Throughout her prodigious life, activist and lawyer Pauli Murray systematically fought against all arbitrary distinctions in society, channeling her outrage at the discrimination she faced to make America a more democratic country. In this definitive biography, Rosalind Rosenberg offers a poignant portrait of a figure who played pivotal roles in both the modern civil rights and women's movements.
A mixed-race orphan, Murray grew up in segregated North Carolina before escaping to New York, where she attended Hunter College and became a labor activist in the 1930s. When she applied to graduate school at the University of North Carolina, where her white great-great-grandfather had been a trustee, she was rejected because of her race. She went on to graduate first in her class at Howard Law School, only to be rejected for graduate study again at Harvard University this time on account of her sex. Undaunted, Murray forged a singular career in the law. In the 1950s, her legal scholarship helped Thurgood Marshall challenge segregation head-on in the landmark Brown v. Board of Education case.
When appointed by Eleanor Roosevelt to the President's Commission on the Status of Women in 1962, she advanced the idea of Jane Crow, arguing that the same reasons used to condemn race discrimination could be used to battle gender discrimination. In 1965, she became the first African American to earn a JSD from Yale Law School and the following year persuaded Betty Friedan to found an NAACP for women, which became NOW. In the early 1970s, Murray provided Ruth Bader Ginsburg with the argument Ginsburg used to persuade the Supreme Court that the Fourteenth Amendment to the Constitution protects not only blacks but also women - and potentially other minority groups - from discrimination. By that time, Murray was a tenured history professor at Brandeis, a position she left to become the first black woman ordained a priest by the Episcopal Church in 1976.
Murray accomplished all this while struggling with issues of identity. She believed from childhood she was male and tried unsuccessfully to persuade doctors to give her testosterone. While she would today be identified as transgender, during her lifetime no social movement existed to support this identity. She ultimately used her private feelings of being "in-between" to publicly contend that identities are not fixed, an idea that has powered campaigns for equal rights in the United States for the past half-century.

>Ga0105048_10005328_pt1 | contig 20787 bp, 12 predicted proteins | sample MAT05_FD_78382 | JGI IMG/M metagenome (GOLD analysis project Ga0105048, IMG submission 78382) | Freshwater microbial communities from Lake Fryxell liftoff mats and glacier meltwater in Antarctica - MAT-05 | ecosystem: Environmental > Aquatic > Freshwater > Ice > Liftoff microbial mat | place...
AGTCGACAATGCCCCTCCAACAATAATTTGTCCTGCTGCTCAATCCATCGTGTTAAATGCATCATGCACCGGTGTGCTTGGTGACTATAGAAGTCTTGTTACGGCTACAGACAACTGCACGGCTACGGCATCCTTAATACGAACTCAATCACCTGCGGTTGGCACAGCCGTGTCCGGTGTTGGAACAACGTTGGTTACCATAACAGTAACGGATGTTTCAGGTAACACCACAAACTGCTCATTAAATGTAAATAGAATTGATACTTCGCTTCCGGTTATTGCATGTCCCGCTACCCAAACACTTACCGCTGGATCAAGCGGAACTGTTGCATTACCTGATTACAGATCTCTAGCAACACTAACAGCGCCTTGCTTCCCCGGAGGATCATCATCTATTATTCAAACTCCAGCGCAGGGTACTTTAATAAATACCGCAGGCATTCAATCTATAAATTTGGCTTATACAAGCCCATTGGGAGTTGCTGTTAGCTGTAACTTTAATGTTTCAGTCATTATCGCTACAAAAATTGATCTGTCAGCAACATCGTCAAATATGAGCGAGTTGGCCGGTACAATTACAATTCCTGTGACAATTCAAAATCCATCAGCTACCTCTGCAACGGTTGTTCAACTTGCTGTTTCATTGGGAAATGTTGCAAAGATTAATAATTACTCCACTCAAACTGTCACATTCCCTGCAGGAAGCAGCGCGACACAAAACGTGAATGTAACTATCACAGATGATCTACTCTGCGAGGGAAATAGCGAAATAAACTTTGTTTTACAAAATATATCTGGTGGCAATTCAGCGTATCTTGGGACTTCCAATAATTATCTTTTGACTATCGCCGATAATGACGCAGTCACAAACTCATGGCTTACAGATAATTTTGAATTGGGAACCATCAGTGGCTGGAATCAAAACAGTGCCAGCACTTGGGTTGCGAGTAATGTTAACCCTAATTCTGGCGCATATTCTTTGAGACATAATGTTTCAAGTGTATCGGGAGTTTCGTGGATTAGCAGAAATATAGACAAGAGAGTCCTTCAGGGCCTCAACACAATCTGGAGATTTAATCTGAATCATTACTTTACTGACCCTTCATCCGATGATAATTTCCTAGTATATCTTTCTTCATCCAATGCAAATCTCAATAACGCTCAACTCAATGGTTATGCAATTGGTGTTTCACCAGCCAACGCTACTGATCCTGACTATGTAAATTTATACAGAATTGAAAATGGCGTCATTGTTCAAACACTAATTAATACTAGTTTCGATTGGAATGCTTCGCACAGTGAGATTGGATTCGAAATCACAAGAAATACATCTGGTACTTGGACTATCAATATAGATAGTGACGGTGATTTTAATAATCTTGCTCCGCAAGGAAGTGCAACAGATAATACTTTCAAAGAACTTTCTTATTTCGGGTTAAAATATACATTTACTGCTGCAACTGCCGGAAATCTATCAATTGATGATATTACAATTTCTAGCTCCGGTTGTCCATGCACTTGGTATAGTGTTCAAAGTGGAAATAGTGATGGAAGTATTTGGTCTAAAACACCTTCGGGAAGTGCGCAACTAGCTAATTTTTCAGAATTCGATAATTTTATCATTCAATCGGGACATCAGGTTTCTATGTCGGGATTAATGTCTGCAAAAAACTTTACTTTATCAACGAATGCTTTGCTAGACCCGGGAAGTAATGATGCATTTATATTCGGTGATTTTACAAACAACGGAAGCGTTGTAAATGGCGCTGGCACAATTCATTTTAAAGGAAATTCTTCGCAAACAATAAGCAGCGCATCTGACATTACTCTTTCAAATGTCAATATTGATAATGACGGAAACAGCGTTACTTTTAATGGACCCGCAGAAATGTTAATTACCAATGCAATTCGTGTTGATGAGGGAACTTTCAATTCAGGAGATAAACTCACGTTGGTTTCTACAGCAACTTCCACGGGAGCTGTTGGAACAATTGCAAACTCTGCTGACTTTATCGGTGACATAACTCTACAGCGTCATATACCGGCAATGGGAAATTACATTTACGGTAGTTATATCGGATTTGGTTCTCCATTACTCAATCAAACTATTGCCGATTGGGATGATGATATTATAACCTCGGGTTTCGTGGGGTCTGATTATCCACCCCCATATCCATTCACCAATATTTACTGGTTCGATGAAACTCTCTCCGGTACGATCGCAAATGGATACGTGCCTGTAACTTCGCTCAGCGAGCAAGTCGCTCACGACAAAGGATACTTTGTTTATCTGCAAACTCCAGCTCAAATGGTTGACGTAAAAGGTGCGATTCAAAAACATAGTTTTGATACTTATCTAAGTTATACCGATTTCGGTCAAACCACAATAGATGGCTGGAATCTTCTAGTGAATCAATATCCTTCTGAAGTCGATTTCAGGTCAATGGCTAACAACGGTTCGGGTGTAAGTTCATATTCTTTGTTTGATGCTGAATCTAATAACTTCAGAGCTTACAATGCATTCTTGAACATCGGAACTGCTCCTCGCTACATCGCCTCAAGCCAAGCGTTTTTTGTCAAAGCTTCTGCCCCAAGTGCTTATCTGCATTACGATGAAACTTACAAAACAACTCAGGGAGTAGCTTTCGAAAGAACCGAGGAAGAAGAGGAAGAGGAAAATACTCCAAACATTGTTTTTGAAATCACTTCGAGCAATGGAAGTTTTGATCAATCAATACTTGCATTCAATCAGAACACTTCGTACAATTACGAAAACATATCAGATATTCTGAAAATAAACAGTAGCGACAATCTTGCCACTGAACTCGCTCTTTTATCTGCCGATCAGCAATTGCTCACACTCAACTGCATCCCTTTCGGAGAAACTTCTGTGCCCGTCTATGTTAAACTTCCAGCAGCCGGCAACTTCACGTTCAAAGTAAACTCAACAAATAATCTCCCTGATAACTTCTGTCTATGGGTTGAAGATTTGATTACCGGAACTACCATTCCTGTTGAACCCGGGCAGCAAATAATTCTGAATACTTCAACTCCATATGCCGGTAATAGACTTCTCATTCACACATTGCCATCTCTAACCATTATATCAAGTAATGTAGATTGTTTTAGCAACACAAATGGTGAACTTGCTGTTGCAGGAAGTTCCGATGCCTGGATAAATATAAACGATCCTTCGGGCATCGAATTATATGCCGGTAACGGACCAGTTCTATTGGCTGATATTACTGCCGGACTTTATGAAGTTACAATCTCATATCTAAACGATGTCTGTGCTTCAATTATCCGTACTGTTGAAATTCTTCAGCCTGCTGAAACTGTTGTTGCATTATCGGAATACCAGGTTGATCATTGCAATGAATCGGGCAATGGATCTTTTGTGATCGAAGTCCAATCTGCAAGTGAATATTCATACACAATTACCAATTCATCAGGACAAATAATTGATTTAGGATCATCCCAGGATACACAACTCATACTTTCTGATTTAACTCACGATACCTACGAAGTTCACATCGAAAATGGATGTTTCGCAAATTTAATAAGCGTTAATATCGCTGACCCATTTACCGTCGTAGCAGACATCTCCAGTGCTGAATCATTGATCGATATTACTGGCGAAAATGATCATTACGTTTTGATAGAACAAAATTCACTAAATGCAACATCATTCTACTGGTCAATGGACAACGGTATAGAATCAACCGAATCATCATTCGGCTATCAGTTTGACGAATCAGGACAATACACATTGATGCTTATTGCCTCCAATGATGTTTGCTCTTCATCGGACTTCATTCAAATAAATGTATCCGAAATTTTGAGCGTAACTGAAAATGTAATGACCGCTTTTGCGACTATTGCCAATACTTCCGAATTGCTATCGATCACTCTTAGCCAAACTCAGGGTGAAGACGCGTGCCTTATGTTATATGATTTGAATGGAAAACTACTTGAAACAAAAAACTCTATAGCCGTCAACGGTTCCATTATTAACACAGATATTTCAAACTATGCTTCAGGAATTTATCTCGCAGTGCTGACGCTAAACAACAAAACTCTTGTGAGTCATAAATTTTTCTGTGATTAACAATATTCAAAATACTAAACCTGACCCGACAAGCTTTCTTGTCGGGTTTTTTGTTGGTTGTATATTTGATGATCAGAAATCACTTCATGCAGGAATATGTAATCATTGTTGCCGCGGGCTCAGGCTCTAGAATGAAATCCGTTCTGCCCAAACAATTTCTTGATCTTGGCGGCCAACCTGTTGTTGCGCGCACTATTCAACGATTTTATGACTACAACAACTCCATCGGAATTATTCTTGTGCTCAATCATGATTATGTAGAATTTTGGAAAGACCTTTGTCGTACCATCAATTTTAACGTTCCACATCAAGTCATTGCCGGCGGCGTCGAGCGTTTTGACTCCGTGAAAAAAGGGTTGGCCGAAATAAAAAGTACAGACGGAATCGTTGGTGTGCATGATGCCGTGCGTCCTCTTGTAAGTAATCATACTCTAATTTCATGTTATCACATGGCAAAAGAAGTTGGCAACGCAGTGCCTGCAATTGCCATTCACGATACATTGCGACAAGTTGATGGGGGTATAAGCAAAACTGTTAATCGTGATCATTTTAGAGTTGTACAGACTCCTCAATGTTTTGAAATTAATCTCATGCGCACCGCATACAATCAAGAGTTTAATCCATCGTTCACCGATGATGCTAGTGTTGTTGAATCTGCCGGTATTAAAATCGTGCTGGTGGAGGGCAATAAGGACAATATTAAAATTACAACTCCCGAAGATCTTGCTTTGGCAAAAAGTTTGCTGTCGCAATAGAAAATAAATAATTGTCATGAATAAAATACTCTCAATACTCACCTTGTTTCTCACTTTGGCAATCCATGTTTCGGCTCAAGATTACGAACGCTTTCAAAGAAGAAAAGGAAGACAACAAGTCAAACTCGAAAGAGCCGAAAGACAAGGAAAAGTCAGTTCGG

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Rosalind Rosenberg is Professor of History Emerita at Barnard College, Columbia University. She is the author of Divided Lives: American Women in the Twentieth Century, Changing the Subject: How the Women of Columbia Shaped the Way We Think About Sex and Politics, and Beyond Separate Spheres: Intellectual Roots of Modern Feminism.
A Note on Pronouns and Other Word Choices
Part I: Coming of Age, 1910-1937
Chapter 1 - A Southern Childhood
Chapter 2 - Escape to New York
Part II: Confronting Jim Crow, 1938-1941
Chapter 3 - "Members of Your Race Are Not Admitted"
Chapter 4 - Bus Trouble
Chapter 5 - A Death Sentence Leads to Law School
Part III: Naming Jane Crow, 1941-1946
Chapter 6 - "I Would Gladly Change My Sex"
Chapter 7 - California Promise
Part IV: Surviving the Cold War, 1946-1961
Chapter 8 - "Apostles of Fear"
Chapter 9 - A Person In Between
Chapter 10 - "What Is Africa to Me?"
Part V: A Chance to Lead, 1961-1967
Chapter 11 - Making Sex Suspect
Chapter 12 - Invisible Woman
Chapter 13 - Toward an NAACP for Women
Part VI: To Teach, To Preach, 1967-1977
Chapter 14 - Professor Murray
Chapter 15 - Triumph and Loss
Chapter 16 - The Reverend Dr. Murray
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